Media surround a mourner at an Oikos University memorial for shooting victims. Caitlin Esch/KQED
A memorial was held today for the victims of the Oikos University shooting.

Caitlin Esch reports about 150 people sat in folding chairs under two tents in front of the university. University founder and president Jongin Kim spoke and expressed his grief. He also announced the university would create a memorial fund for the victims’ families. There was music and singing. Mourners lined up to place white carnations in front of photographs of the seven victims. At least one, pictured to the left surrounded by cameramen and photographers, fell to his knees and sobbed uncontrollably. The memorial lasted about an hour-and-a-half.

Esch said one teacher told her the university, which is now on spring break, is considering pushing back the resumption of classes another week. He said some of his students have told him they do not want to return.

Esch says many of the mourners, who don’t speak English, feel accosted by the media, as you might deduce from the photo.

Here is the full text of Oikos President Jongin Kim’s remarks:

Our community is deeply saddened by the cruel attack that took place at our school on April 2. We pray that God may comfort the families and friends of the victims, and the souls of those seven individuals who lost their lives. It is difficult to find the right words to console the families going through this indescribable tragedy. The administration and staff of Oikos Community wish to extend our heartfelt condolences to all of those affected by this terrible event.

Over the past week we have been encouraged by the outpouring of support that has reached us from all over the world. We would like to thank Oakland Mayor Jean Quan as well as the police officers and emergency responders who quickly responded to the shooting and personally tended to our staff and victims’ families. We thank the local pastors and other spiritual leaders who have mourned with us. And we are especially grateful to Korean Ambassador Jung Kwan Lee, who visited the university and have his personal support to all of us.

The name of our school – “Oikos”- has several different meanings but foremost is its translation: “How important life is.” We take that meaning very seriously. Since our founding in 2004 all of us at Oikos have worked hard to fulfill this value through all of our course offerings. It is instilled in the way our faculty have faithfully served our students. This is why we have launched a Nursing and Asian Medicine School in addition to our Theological School. Our student body, though small, comes from 16 different countries and represents many different ethnic groups. Our students have worked diligently and done all they can to fulfill the American dream of success and acceptance. But most of our students have also been challenged financially and the school has done everything it can to support their dreams.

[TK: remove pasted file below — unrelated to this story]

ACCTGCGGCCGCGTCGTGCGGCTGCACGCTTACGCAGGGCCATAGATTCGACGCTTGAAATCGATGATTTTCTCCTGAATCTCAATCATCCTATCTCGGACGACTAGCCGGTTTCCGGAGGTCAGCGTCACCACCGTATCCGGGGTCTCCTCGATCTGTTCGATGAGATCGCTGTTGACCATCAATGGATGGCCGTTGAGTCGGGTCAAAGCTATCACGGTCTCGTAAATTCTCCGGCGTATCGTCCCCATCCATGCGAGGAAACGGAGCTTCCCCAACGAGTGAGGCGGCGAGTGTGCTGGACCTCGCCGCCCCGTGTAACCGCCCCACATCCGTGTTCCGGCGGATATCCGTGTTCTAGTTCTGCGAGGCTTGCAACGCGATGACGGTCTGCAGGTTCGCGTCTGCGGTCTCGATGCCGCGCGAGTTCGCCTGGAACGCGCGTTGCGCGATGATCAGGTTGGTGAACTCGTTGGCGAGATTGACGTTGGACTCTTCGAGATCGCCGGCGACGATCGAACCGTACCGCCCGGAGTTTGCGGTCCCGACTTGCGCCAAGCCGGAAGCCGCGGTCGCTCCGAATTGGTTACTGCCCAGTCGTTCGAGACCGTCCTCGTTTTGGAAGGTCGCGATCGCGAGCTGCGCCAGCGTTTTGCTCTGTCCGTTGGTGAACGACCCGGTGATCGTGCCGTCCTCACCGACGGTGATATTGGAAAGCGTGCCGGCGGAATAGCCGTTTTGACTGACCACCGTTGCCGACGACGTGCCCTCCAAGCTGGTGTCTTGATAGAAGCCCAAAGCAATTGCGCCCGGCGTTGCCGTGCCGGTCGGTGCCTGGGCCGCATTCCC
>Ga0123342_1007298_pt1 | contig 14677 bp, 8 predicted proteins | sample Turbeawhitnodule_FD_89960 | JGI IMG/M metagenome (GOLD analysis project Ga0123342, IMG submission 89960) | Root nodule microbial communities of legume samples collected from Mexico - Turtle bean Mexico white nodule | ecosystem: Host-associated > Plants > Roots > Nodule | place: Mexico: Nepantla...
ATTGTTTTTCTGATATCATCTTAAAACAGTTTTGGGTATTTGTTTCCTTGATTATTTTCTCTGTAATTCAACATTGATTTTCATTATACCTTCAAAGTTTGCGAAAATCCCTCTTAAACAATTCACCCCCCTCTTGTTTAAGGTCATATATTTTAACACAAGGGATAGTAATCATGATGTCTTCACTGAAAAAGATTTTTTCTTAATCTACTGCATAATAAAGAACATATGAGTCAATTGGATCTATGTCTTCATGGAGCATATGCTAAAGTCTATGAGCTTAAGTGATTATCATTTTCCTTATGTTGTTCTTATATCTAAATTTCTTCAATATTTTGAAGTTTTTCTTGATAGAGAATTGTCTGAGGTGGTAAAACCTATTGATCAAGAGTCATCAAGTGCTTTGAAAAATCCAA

We understand how important it is to continue this mission, which will unquestionably continue despite this tragedy. We may be a small institution but we believe that God has greater purposes and has led our school to this point for a reason.

There is no place for violence in our society. All of us have to focus on the value of human life, and on the goodness of each individual. We wish once again to extend our love and grief to the families and friends of the victims.

All of us associated with Oikos are grateful for the opportunities that America provides to those who work hard to achieve their personal goals and dreams. We thank God for allowing us to continue in our mission.

Thank you. God bless America, and all of you.

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Jon Brooks

Jon Brooks writes mostly on film for KQED Arts. He is also an online editor and writer for KQED's daily news blog, News Fix. Jon is a playwright whose work has been produced in San Francisco, New York, Italy, and around the U.S.

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